Supplies and Equipment: Fabrics, Combs, Ribbons, Bases, Flowers, Feathers, Hat Wire, Elastic, Veiling, Felt and other accessories. Try Randall Ribbons: +44(0)1582 721301
Tel. (03)9504 4476
New York: http://www.hatsny.com/
Ghana is the second largest producer of gold in Africa, and yet much of that gold is exported as bullion, rather than made into fine jewellery, which can create more jobs for many people, including young people.
Beginners Training Cost: £125
Bespoke Jewellery: £45
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Equipment: Jewellers Toolbox - £80-100
Rotacraft and Polishing machines: £200-400
Bright Lights and Magnifier: £50-60
Equipment and supplies:
http://www.jewel-toolcraft.co.uk/ Tel. +44 (0)21 212 2446
Perfume and Cologne Making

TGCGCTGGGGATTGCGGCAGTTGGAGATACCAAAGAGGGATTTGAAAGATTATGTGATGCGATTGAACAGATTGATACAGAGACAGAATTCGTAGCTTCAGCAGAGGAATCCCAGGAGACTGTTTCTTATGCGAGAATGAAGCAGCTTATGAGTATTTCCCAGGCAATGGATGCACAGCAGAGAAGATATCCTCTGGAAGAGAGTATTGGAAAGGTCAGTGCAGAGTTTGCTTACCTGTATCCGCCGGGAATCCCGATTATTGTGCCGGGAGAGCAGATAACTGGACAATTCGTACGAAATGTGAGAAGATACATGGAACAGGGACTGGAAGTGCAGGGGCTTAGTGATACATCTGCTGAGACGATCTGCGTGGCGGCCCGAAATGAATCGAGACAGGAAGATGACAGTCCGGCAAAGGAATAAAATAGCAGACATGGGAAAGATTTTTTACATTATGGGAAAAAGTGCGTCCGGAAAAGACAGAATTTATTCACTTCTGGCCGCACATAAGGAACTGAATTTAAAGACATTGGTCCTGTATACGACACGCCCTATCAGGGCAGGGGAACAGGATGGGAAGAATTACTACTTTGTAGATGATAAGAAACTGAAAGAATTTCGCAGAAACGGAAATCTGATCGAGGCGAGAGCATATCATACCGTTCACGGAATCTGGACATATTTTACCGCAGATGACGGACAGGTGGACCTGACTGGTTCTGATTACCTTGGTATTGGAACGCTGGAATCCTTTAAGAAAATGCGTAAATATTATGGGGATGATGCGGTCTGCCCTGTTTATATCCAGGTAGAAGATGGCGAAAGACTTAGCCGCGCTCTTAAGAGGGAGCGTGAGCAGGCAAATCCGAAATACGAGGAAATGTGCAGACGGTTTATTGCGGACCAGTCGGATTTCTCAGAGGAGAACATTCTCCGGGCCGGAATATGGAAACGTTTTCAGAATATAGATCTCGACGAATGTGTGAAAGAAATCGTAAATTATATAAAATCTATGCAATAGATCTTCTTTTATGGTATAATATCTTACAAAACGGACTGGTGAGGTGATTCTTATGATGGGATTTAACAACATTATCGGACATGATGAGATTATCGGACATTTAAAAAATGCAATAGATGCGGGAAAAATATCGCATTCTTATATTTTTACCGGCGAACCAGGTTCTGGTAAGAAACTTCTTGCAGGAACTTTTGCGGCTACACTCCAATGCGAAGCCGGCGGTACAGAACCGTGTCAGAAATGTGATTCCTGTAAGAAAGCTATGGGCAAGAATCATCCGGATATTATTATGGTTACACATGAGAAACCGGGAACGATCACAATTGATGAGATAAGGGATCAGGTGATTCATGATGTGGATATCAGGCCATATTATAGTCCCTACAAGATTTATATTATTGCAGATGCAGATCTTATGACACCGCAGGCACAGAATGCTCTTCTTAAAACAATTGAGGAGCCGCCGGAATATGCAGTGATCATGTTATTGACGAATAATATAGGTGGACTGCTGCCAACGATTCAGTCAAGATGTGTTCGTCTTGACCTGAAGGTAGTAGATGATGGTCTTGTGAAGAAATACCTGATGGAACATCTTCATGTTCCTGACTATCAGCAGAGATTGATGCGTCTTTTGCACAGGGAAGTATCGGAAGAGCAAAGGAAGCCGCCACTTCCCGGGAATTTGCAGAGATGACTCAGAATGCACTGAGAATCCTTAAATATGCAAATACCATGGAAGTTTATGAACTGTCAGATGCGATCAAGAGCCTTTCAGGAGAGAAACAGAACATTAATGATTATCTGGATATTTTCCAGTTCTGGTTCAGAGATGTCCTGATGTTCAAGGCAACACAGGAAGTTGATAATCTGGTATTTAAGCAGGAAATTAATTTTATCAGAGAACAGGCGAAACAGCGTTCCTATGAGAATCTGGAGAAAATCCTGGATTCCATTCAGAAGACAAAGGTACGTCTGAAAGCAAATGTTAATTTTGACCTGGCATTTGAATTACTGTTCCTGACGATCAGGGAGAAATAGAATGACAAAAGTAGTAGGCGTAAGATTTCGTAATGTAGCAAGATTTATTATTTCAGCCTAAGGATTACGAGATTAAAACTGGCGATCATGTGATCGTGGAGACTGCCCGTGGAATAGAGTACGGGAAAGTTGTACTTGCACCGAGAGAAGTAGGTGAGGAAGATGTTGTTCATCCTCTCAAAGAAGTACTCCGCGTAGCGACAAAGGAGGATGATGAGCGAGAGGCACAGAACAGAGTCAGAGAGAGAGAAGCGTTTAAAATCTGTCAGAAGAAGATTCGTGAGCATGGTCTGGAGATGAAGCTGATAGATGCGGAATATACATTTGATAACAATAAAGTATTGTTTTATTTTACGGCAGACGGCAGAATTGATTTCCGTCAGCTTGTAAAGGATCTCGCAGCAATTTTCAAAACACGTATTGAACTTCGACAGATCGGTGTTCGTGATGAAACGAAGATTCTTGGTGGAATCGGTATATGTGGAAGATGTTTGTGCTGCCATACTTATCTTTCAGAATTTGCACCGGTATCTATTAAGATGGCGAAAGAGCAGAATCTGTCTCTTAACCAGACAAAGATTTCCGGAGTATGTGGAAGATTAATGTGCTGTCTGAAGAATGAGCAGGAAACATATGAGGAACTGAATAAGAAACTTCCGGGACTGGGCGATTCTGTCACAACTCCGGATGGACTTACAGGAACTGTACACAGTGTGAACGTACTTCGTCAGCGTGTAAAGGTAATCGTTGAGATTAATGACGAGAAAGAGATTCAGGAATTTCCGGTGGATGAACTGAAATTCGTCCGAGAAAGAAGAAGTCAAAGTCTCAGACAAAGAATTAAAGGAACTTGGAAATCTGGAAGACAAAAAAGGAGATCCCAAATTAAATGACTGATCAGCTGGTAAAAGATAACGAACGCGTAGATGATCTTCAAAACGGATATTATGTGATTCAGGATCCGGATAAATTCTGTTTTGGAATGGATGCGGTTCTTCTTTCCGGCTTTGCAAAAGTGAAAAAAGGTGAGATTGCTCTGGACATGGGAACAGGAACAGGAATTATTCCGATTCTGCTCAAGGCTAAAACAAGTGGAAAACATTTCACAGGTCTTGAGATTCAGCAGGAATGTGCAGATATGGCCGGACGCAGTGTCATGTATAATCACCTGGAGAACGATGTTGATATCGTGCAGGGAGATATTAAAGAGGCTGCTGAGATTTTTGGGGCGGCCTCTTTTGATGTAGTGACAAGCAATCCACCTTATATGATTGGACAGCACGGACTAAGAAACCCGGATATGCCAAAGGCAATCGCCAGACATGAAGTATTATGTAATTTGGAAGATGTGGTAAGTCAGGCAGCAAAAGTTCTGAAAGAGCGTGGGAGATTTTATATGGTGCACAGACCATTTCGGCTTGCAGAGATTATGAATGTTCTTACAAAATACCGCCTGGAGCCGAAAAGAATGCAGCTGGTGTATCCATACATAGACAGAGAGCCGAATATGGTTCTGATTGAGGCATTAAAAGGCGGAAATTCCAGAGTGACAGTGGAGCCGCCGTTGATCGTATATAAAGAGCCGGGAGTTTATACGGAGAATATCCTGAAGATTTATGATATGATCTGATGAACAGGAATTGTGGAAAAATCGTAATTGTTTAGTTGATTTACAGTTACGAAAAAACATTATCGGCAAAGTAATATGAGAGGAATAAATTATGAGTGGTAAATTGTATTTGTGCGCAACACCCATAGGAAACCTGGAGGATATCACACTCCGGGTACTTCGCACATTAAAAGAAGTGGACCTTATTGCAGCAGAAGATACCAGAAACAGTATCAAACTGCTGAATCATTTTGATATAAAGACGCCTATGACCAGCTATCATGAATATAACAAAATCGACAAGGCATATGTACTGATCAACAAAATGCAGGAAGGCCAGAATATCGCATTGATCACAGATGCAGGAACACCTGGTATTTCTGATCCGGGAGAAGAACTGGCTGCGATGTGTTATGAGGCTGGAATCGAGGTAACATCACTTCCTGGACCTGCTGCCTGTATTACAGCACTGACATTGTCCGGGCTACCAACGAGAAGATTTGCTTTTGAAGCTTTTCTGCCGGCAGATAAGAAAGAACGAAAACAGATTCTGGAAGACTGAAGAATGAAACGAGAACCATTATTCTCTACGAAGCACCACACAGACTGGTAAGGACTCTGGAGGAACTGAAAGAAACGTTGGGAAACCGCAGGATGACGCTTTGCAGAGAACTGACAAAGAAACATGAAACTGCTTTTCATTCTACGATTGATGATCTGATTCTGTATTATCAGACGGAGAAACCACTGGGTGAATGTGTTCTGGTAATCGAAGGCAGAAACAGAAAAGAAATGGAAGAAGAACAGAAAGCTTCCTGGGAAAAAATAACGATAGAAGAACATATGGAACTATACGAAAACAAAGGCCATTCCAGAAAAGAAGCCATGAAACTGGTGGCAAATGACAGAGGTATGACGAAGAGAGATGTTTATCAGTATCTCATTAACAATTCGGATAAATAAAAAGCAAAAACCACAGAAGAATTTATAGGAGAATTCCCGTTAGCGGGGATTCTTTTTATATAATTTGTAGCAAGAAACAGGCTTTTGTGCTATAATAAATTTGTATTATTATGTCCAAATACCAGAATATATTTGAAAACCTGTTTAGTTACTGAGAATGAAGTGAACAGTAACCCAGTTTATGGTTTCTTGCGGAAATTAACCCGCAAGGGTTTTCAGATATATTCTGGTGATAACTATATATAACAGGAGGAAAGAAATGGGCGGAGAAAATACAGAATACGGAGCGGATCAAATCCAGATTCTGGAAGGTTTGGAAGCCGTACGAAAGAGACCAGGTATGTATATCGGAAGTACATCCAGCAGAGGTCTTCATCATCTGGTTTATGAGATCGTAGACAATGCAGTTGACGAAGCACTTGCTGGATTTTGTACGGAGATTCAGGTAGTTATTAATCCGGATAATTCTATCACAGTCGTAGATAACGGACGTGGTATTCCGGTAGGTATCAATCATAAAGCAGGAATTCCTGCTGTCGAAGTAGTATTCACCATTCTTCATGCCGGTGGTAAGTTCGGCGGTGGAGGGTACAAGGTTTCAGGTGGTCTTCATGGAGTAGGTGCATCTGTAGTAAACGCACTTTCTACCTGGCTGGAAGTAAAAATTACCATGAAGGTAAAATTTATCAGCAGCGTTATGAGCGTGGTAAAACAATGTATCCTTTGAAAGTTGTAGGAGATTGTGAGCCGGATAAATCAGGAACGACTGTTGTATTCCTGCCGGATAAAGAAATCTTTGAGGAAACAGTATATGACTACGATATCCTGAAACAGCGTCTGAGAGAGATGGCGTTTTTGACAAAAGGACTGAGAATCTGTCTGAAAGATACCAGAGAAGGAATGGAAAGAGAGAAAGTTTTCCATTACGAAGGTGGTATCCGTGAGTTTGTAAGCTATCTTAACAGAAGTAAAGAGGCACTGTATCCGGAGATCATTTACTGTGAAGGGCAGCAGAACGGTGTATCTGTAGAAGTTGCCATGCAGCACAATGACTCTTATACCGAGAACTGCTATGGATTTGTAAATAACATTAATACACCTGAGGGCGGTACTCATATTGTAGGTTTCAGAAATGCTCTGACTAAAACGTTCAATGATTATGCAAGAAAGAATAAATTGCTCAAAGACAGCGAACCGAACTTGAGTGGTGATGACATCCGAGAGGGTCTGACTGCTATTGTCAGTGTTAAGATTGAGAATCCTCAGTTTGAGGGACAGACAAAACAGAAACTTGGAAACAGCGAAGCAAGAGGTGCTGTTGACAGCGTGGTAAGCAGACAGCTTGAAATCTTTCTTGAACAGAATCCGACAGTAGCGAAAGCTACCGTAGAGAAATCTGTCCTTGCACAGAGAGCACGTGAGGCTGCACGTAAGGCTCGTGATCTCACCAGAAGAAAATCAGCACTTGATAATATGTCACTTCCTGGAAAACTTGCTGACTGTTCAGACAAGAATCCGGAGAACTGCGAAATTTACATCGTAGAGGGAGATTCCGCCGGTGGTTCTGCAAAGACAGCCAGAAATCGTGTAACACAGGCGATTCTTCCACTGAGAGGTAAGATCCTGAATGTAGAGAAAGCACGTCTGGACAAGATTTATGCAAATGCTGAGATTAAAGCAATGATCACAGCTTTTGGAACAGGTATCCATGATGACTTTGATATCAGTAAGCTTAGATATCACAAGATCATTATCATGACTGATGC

Ghana has a great variety of flowers, aromatic plants and shrubs, fruits and spices such as cloves (Wisa) which can be used as the basis for perfumes. From palm wine and other sources we can also extract alcohol, another required component. However, if you live in the global North, then the essential oils and alcohol for perfume making can be obtained from various suppliers.
Training: 1-5 days
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Equipment and Machinery
$2,000 -$20,000 http://gzflk.en.alibaba.com/
Ghana already has a tradition of soap-making which can be built upon and developed further both for home consumption, for export, and for production by Ghanaians in the Diaspora. For soap-making we have a range of oils such as coconut, palm, groundnut, shea butter, palm-kernel, cocoa butter and others.
We have beautiful natural containers such as coconut shells, leaves, corn husks, pods, calabashes and gourds. Why not use them to provide rustic, hand-made high-quality products, which command higher prices?
2-day Course, including liquid soap, labelling, etc £250
Do let me know how you get on. All the best,